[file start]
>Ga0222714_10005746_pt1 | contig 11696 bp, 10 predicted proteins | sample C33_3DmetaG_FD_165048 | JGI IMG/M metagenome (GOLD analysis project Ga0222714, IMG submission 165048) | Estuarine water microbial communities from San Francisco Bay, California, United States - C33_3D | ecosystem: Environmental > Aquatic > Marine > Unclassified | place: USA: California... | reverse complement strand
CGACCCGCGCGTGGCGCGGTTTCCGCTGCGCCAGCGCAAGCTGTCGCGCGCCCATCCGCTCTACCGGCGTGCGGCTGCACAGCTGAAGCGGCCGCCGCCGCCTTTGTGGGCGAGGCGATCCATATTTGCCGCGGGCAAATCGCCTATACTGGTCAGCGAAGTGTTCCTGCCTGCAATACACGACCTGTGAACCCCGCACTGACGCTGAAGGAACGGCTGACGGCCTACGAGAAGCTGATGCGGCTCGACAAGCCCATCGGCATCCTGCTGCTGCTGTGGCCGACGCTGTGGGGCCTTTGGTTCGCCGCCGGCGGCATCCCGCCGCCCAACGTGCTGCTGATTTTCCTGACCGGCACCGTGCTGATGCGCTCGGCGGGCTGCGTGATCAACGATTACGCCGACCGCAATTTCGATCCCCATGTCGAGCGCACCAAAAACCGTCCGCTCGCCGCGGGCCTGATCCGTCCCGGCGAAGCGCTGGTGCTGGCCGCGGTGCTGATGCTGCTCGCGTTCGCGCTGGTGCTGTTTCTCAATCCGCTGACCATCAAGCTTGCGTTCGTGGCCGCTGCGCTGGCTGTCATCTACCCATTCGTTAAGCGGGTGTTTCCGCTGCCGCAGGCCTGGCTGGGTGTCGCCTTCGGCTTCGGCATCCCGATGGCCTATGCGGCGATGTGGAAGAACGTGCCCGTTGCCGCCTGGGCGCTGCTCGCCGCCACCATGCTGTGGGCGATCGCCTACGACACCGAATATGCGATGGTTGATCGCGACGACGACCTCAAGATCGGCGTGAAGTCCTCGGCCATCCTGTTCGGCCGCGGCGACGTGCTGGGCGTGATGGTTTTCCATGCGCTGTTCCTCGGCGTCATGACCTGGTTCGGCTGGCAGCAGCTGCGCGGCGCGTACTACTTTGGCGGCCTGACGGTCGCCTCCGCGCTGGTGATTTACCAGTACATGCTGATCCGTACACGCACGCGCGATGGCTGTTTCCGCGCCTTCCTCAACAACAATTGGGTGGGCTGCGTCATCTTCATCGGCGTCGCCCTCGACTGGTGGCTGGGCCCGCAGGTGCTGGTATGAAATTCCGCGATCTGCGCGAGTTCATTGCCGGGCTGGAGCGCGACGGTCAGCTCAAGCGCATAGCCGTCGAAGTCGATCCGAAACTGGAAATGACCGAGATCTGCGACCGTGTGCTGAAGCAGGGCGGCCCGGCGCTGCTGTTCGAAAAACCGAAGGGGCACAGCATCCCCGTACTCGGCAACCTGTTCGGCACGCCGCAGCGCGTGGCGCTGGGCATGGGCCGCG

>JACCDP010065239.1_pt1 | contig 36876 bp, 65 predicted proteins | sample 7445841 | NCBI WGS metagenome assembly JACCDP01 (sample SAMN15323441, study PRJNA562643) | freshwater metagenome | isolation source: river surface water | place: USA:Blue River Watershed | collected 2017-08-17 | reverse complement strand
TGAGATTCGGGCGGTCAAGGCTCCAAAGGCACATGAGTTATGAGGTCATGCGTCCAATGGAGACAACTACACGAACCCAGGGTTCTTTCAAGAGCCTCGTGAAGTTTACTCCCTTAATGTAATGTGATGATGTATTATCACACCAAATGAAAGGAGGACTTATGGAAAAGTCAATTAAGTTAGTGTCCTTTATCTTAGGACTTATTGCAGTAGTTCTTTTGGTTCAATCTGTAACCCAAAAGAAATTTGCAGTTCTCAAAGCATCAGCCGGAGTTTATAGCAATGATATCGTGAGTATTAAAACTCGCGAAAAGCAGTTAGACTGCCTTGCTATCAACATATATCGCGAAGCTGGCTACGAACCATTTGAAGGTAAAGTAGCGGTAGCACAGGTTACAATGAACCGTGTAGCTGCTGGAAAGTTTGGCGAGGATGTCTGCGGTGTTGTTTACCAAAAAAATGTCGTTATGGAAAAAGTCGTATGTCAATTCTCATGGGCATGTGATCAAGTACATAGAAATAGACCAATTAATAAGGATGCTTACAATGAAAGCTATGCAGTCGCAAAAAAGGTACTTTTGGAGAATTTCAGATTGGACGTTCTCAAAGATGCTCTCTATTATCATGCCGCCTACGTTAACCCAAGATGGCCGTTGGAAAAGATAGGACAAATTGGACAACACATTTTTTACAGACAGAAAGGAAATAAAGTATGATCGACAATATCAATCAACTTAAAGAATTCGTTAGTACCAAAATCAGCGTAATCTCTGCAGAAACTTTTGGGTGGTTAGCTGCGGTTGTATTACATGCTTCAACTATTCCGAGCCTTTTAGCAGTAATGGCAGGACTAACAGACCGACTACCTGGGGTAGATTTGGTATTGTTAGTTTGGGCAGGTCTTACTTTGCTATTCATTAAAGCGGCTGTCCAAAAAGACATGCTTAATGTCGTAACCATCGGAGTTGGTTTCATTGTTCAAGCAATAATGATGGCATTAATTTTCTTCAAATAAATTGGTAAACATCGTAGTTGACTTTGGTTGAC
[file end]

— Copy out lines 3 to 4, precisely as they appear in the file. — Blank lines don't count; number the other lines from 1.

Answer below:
>JACCDP010065239.1_pt1 | contig 36876 bp, 65 predicted proteins | sample 7445841 | NCBI WGS metagenome assembly JACCDP01 (sample SAMN15323441, study PRJNA562643) | freshwater metagenome | isolation source: river surface water | place: USA:Blue River Watershed | collected 2017-08-17 | reverse complement strand
TGAGATTCGGGCGGTCAAGGCTCCAAAGGCACATGAGTTATGAGGTCATGCGTCCAATGGAGACAACTACACGAACCCAGGGTTCTTTCAAGAGCCTCGTGAAGTTTACTCCCTTAATGTAATGTGATGATGTATTATCACACCAAATGAAAGGAGGACTTATGGAAAAGTCAATTAAGTTAGTGTCCTTTATCTTAGGACTTATTGCAGTAGTTCTTTTGGTTCAATCTGTAACCCAAAAGAAATTTGCAGTTCTCAAAGCATCAGCCGGAGTTTATAGCAATGATATCGTGAGTATTAAAACTCGCGAAAAGCAGTTAGACTGCCTTGCTATCAACATATATCGCGAAGCTGGCTACGAACCATTTGAAGGTAAAGTAGCGGTAGCACAGGTTACAATGAACCGTGTAGCTGCTGGAAAGTTTGGCGAGGATGTCTGCGGTGTTGTTTACCAAAAAAATGTCGTTATGGAAAAAGTCGTATGTCAATTCTCATGGGCATGTGATCAAGTACATAGAAATAGACCAATTAATAAGGATGCTTACAATGAAAGCTATGCAGTCGCAAAAAAGGTACTTTTGGAGAATTTCAGATTGGACGTTCTCAAAGATGCTCTCTATTATCATGCCGCCTACGTTAACCCAAGATGGCCGTTGGAAAAGATAGGACAAATTGGACAACACATTTTTTACAGACAGAAAGGAAATAAAGTATGATCGACAATATCAATCAACTTAAAGAATTCGTTAGTACCAAAATCAGCGTAATCTCTGCAGAAACTTTTGGGTGGTTAGCTGCGGTTGTATTACATGCTTCAACTATTCCGAGCCTTTTAGCAGTAATGGCAGGACTAACAGACCGACTACCTGGGGTAGATTTGGTATTGTTAGTTTGGGCAGGTCTTACTTTGCTATTCATTAAAGCGGCTGTCCAAAAAGACATGCTTAATGTCGTAACCATCGGAGTTGGTTTCATTGTTCAAGCAATAATGATGGCATTAATTTTCTTCAAATAAATTGGTAAACATCGTAGTTGACTTTGGTTGAC